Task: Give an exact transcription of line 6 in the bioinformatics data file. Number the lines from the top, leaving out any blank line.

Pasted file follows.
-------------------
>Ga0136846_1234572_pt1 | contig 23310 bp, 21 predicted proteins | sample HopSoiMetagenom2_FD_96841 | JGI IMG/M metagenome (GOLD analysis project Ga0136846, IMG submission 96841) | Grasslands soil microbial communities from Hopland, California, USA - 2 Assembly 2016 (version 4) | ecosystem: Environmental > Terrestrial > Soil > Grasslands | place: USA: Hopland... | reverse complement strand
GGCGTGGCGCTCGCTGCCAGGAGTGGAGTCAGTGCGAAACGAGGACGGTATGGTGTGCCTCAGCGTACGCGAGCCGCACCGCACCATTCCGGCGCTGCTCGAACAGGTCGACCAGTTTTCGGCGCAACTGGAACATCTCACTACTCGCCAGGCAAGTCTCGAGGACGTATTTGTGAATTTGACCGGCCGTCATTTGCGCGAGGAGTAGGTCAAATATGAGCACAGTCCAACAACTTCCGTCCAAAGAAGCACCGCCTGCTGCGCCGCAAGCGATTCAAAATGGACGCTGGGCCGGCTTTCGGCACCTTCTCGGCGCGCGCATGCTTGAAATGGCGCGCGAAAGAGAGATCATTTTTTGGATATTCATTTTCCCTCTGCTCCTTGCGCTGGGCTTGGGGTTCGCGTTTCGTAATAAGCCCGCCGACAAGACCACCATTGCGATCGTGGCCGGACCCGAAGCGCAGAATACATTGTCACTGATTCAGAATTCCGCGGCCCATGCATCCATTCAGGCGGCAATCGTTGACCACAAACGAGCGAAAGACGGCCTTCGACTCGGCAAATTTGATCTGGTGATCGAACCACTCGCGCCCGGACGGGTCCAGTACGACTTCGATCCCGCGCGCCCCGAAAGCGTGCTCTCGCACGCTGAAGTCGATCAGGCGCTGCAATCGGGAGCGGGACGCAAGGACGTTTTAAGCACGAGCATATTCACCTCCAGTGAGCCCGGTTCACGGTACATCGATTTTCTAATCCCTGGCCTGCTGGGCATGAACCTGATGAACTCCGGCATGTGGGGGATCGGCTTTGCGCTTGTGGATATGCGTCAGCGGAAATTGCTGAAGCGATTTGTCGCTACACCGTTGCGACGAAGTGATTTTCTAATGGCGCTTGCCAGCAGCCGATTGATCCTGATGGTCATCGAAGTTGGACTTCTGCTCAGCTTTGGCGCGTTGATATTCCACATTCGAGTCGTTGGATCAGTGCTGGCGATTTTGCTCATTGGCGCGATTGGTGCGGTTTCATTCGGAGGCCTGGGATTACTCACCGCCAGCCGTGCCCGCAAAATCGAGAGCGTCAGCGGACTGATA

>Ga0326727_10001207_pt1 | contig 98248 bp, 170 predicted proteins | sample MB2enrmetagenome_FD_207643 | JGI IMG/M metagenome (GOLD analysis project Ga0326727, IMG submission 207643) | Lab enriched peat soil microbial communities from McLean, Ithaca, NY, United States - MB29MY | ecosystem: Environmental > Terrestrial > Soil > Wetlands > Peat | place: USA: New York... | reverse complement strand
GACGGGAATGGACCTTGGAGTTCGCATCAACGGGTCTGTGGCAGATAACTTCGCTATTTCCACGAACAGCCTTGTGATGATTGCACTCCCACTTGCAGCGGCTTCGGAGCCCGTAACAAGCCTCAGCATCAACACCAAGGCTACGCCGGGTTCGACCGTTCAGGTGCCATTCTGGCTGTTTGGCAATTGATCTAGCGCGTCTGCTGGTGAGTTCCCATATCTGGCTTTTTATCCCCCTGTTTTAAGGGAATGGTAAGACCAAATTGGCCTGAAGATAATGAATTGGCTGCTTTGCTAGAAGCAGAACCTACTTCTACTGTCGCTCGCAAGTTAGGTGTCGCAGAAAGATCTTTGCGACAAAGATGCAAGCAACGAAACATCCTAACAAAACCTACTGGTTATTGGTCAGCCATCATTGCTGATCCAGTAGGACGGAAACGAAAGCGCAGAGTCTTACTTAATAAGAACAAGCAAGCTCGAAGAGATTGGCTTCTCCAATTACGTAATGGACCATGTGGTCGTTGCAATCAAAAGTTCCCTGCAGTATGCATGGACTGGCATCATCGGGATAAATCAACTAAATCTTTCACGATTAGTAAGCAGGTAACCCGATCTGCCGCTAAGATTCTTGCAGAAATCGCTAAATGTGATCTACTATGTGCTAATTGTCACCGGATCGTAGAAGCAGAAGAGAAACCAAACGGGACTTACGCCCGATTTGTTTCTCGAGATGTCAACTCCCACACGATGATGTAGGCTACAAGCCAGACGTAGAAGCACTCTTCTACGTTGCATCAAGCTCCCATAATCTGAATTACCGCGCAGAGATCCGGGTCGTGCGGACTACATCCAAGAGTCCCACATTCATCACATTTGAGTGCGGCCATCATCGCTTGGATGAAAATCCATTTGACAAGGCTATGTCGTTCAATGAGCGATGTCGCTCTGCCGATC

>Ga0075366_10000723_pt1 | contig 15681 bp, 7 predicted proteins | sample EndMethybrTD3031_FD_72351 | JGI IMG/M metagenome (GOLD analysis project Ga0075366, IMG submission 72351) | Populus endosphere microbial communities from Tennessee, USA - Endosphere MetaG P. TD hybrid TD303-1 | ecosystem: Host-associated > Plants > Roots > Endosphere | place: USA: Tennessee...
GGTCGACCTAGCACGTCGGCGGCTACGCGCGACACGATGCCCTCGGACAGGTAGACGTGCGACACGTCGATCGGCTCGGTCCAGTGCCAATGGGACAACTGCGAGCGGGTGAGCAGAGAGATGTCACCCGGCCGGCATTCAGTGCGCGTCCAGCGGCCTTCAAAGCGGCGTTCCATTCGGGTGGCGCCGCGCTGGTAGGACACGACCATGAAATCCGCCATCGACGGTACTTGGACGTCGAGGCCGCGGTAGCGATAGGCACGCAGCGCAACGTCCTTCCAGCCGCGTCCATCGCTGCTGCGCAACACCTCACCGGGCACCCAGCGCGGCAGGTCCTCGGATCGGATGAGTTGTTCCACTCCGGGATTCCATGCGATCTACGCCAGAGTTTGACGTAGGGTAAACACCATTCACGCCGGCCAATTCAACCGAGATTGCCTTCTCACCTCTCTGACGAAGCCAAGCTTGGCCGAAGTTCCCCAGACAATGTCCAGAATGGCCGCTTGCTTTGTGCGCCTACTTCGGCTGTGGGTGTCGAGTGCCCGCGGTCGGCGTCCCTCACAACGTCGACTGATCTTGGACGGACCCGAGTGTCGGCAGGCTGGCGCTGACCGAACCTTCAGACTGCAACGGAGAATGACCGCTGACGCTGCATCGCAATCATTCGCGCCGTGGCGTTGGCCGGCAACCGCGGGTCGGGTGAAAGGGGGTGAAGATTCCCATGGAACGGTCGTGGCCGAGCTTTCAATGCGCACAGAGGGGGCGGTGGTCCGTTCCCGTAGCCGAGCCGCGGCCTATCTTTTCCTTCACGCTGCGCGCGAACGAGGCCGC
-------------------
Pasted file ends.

GGTCGACCTAGCACGTCGGCGGCTACGCGCGACACGATGCCCTCGGACAGGTAGACGTGCGACACGTCGATCGGCTCGGTCCAGTGCCAATGGGACAACTGCGAGCGGGTGAGCAGAGAGATGTCACCCGGCCGGCATTCAGTGCGCGTCCAGCGGCCTTCAAAGCGGCGTTCCATTCGGGTGGCGCCGCGCTGGTAGGACACGACCATGAAATCCGCCATCGACGGTACTTGGACGTCGAGGCCGCGGTAGCGATAGGCACGCAGCGCAACGTCCTTCCAGCCGCGTCCATCGCTGCTGCGCAACACCTCACCGGGCACCCAGCGCGGCAGGTCCTCGGATCGGATGAGTTGTTCCACTCCGGGATTCCATGCGATCTACGCCAGAGTTTGACGTAGGGTAAACACCATTCACGCCGGCCAATTCAACCGAGATTGCCTTCTCACCTCTCTGACGAAGCCAAGCTTGGCCGAAGTTCCCCAGACAATGTCCAGAATGGCCGCTTGCTTTGTGCGCCTACTTCGGCTGTGGGTGTCGAGTGCCCGCGGTCGGCGTCCCTCACAACGTCGACTGATCTTGGACGGACCCGAGTGTCGGCAGGCTGGCGCTGACCGAACCTTCAGACTGCAACGGAGAATGACCGCTGACGCTGCATCGCAATCATTCGCGCCGTGGCGTTGGCCGGCAACCGCGGGTCGGGTGAAAGGGGGTGAAGATTCCCATGGAACGGTCGTGGCCGAGCTTTCAATGCGCACAGAGGGGGCGGTGGTCCGTTCCCGTAGCCGAGCCGCGGCCTATCTTTTCCTTCACGCTGCGCGCGAACGAGGCCGC